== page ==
Dr Olusola Epharaim-Oluwanuga, a Chief Consultant Psychiatrist with the National Hospital, Abuja, says intake of hard drugs and alcohol by pregnant women increases the risk of birth defect.
Oluwanuga told this the News Agency of Nigeria in Abuja on Sunday that such drugs could affect the physiological development of the foetus.
She said that hard drugs such as cocaine and alcohol are sedative substances which are considered strong and are likely to pose risks to foetuses and nursing infants.
Oluwanuga added that expectant mother who indulge in drugs were often prone to miscarriages as well as deliver babies with low birth weight, due to drug effect and poor self-care.
“Mothers who take drugs during pregnancy could also give birth to children with foetal alcohol syndrome.
“Other drugs such as crack and heroin causes placental barrier, resulting in addicted babies going through withdrawal soon after birth.
“The expectant mother can develop liver problem, respiratory impairment and memory difficulties while the baby could be born drunk, with defects or die of complication,’’ she said.
Oluwanuga said that the child could also be born with a defective brain which may not be dictated by X-ray and could cause soft damage to the brain.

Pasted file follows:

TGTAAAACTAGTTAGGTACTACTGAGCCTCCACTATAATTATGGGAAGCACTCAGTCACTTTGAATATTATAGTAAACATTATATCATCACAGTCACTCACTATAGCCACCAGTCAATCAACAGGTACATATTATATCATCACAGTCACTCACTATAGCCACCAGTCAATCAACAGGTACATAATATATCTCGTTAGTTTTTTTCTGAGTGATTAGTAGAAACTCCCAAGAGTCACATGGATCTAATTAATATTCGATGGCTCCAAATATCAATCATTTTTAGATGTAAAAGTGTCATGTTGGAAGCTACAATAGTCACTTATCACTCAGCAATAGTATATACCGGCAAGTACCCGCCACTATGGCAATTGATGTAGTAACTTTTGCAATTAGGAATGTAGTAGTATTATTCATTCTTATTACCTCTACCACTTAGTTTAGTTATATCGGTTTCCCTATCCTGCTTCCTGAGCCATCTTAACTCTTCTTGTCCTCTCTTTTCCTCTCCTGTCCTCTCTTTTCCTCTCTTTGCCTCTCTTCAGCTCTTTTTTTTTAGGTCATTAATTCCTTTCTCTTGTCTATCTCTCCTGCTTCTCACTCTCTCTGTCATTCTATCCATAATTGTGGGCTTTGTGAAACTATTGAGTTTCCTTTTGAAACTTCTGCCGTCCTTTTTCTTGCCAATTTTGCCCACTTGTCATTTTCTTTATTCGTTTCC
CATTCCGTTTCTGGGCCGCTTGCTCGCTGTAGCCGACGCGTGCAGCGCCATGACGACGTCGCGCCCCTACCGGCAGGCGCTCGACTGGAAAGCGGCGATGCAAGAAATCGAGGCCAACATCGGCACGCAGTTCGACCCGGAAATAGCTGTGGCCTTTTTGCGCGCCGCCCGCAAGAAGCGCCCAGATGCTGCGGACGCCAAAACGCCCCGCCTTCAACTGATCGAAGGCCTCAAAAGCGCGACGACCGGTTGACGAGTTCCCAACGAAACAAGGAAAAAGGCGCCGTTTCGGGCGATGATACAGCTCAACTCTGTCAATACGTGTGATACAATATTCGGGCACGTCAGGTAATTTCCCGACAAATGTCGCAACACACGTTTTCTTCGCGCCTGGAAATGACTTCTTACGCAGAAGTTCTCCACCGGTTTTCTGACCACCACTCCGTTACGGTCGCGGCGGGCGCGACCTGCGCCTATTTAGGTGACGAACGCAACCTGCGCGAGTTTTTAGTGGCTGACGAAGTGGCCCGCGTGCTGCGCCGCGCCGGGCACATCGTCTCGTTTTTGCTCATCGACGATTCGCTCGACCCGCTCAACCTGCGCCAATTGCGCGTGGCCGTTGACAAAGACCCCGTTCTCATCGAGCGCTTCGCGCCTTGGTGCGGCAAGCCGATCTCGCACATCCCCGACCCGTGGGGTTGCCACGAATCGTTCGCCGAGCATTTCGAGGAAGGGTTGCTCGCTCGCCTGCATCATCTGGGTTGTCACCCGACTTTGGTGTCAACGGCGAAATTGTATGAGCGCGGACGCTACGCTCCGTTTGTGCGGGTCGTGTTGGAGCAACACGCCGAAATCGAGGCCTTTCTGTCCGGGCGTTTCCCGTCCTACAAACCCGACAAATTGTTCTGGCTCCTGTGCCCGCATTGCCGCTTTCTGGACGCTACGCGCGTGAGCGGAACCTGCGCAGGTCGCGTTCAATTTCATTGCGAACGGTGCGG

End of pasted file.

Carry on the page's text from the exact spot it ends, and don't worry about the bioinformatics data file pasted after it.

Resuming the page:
According to her, it is scientifically proven that a child born into a family of drug addicts could become addicted to drugs due to generic component.
“Some studies have shown that when a child is taken away from parents who are addicts, the child can still become an addict, hence not environmental but genetic,” she said.
She noted that children born drunk could convulse as a result of heavy drinking in the womb and their brain prone to stress.
The expert said that resuscitation could be needed and vitamin supplement administered to the infants immediately after delivery.
Besides, special nutrition must be given to the child as most of such babies are malnourished from the womb, she said.
Oluwanuga advised addicted mothers to seek counselling and get treatment through detoxification and rehabilitation from a psychiatrist for about two months before considering conception.